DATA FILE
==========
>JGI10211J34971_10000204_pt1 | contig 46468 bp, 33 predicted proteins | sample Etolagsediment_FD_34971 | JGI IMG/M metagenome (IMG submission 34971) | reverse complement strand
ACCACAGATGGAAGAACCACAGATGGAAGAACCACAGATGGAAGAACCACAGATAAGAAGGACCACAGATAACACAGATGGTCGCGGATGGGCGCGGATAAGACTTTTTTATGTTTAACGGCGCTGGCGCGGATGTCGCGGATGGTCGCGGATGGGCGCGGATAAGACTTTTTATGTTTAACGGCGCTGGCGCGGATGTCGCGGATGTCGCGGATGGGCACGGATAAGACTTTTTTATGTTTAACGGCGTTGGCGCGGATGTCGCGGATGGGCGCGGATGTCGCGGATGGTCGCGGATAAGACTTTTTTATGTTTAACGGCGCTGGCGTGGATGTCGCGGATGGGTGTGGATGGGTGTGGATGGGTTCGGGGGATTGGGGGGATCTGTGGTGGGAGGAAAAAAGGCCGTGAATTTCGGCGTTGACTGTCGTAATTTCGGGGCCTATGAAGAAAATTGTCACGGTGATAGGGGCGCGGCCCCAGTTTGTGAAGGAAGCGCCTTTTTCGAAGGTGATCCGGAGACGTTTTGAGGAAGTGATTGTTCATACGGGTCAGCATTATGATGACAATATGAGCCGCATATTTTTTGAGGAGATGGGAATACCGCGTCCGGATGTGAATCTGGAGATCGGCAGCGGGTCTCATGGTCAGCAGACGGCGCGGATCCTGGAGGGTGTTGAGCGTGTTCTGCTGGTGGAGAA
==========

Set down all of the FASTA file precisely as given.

>JGI10211J34971_10000204_pt1 | contig 46468 bp, 33 predicted proteins | sample Etolagsediment_FD_34971 | JGI IMG/M metagenome (IMG submission 34971) | reverse complement strand
ACCACAGATGGAAGAACCACAGATGGAAGAACCACAGATGGAAGAACCACAGATAAGAAGGACCACAGATAACACAGATGGTCGCGGATGGGCGCGGATAAGACTTTTTTATGTTTAACGGCGCTGGCGCGGATGTCGCGGATGGTCGCGGATGGGCGCGGATAAGACTTTTTATGTTTAACGGCGCTGGCGCGGATGTCGCGGATGTCGCGGATGGGCACGGATAAGACTTTTTTATGTTTAACGGCGTTGGCGCGGATGTCGCGGATGGGCGCGGATGTCGCGGATGGTCGCGGATAAGACTTTTTTATGTTTAACGGCGCTGGCGTGGATGTCGCGGATGGGTGTGGATGGGTGTGGATGGGTTCGGGGGATTGGGGGGATCTGTGGTGGGAGGAAAAAAGGCCGTGAATTTCGGCGTTGACTGTCGTAATTTCGGGGCCTATGAAGAAAATTGTCACGGTGATAGGGGCGCGGCCCCAGTTTGTGAAGGAAGCGCCTTTTTCGAAGGTGATCCGGAGACGTTTTGAGGAAGTGATTGTTCATACGGGTCAGCATTATGATGACAATATGAGCCGCATATTTTTTGAGGAGATGGGAATACCGCGTCCGGATGTGAATCTGGAGATCGGCAGCGGGTCTCATGGTCAGCAGACGGCGCGGATCCTGGAGGGTGTTGAGCGTGTTCTGCTGGTGGAGAA